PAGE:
H is for Hearse
I admit that my selection for H is driven more by etymological interest than utility in a dungeon, but a hearse is a fine thing still.
Hearse originally meant just an iron grating, such as any gate or portcullis. The word comes from the Old French herce (a rake or harrow) because of the spiky ironwork. Eventually, the meaning narrowed to refer to a fence around a tomb or a temporary iron triumphal arc erected over a coffin, usually draped in banners and affixed with candles.
Our contemporary sense of the word dates to the seventeenth century.
(Incidentally the Old French herce might be traced back to the Latin hirpus for wolf, because of the resemblance to sharp teeth. I think it’s a nice poetical image—the coffin resting inside a wolf’s maw.)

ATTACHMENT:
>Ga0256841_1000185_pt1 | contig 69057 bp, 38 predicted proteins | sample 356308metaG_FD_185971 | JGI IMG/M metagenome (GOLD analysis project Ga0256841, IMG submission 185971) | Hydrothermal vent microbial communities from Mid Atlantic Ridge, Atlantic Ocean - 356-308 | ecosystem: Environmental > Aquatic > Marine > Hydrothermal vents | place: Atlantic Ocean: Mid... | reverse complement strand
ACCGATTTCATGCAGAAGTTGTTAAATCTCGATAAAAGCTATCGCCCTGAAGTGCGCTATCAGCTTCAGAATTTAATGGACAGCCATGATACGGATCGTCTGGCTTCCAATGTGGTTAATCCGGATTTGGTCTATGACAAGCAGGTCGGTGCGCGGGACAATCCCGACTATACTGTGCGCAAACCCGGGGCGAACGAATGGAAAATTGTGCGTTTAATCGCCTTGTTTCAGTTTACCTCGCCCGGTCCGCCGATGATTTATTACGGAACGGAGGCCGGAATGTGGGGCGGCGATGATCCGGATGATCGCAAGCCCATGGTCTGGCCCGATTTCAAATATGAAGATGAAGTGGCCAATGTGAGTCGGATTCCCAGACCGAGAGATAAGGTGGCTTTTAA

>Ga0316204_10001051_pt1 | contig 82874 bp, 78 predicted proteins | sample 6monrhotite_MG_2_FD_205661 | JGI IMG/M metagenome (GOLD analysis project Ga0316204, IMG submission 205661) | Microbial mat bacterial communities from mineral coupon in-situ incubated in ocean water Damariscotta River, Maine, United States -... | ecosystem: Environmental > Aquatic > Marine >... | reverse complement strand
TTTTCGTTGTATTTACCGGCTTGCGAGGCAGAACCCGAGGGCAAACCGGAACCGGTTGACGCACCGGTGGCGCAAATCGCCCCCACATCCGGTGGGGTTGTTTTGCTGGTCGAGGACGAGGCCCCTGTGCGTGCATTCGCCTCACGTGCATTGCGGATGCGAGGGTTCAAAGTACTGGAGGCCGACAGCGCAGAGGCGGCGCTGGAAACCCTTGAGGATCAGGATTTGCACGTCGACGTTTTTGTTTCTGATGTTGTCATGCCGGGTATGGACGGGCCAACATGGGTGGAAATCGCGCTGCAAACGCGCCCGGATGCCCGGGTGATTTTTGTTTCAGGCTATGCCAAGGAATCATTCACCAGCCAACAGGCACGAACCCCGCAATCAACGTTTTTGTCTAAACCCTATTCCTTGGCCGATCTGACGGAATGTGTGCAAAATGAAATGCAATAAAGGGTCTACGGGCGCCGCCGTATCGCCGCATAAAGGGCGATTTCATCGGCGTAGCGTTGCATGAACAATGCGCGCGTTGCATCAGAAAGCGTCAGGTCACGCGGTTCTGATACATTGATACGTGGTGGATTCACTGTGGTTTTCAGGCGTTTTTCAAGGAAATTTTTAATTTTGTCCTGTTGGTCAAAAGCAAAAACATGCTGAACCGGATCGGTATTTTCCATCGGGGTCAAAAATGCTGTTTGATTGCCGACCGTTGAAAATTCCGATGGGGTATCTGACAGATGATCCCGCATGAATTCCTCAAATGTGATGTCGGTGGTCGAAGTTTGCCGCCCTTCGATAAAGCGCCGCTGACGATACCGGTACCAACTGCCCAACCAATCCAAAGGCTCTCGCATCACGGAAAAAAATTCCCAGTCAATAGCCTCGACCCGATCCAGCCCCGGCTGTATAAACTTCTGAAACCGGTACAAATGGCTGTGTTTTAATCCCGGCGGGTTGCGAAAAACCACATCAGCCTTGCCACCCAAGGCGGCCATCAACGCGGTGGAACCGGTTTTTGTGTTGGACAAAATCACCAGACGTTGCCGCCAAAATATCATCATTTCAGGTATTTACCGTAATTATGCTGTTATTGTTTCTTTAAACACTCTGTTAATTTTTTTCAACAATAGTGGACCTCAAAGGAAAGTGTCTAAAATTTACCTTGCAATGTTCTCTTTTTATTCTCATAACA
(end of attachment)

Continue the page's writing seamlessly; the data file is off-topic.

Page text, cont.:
(This is for the A-Z Blogger Challenge.)
richard, April 10, 2011 at 6:26 AM
do you know about Siamese funerary architecture? Great wooden palaces built over the bodies of Siamese kings, for the purpose of burning the whole thing at the ceremonial cremation? I’ve seen the guys who specialised in building them called architect/acrobats, but only in one dodgy tourist guide type source - still, has the makings of a character class.
Paul, April 12, 2011 at 8:58 PM
I did not know. Interesting.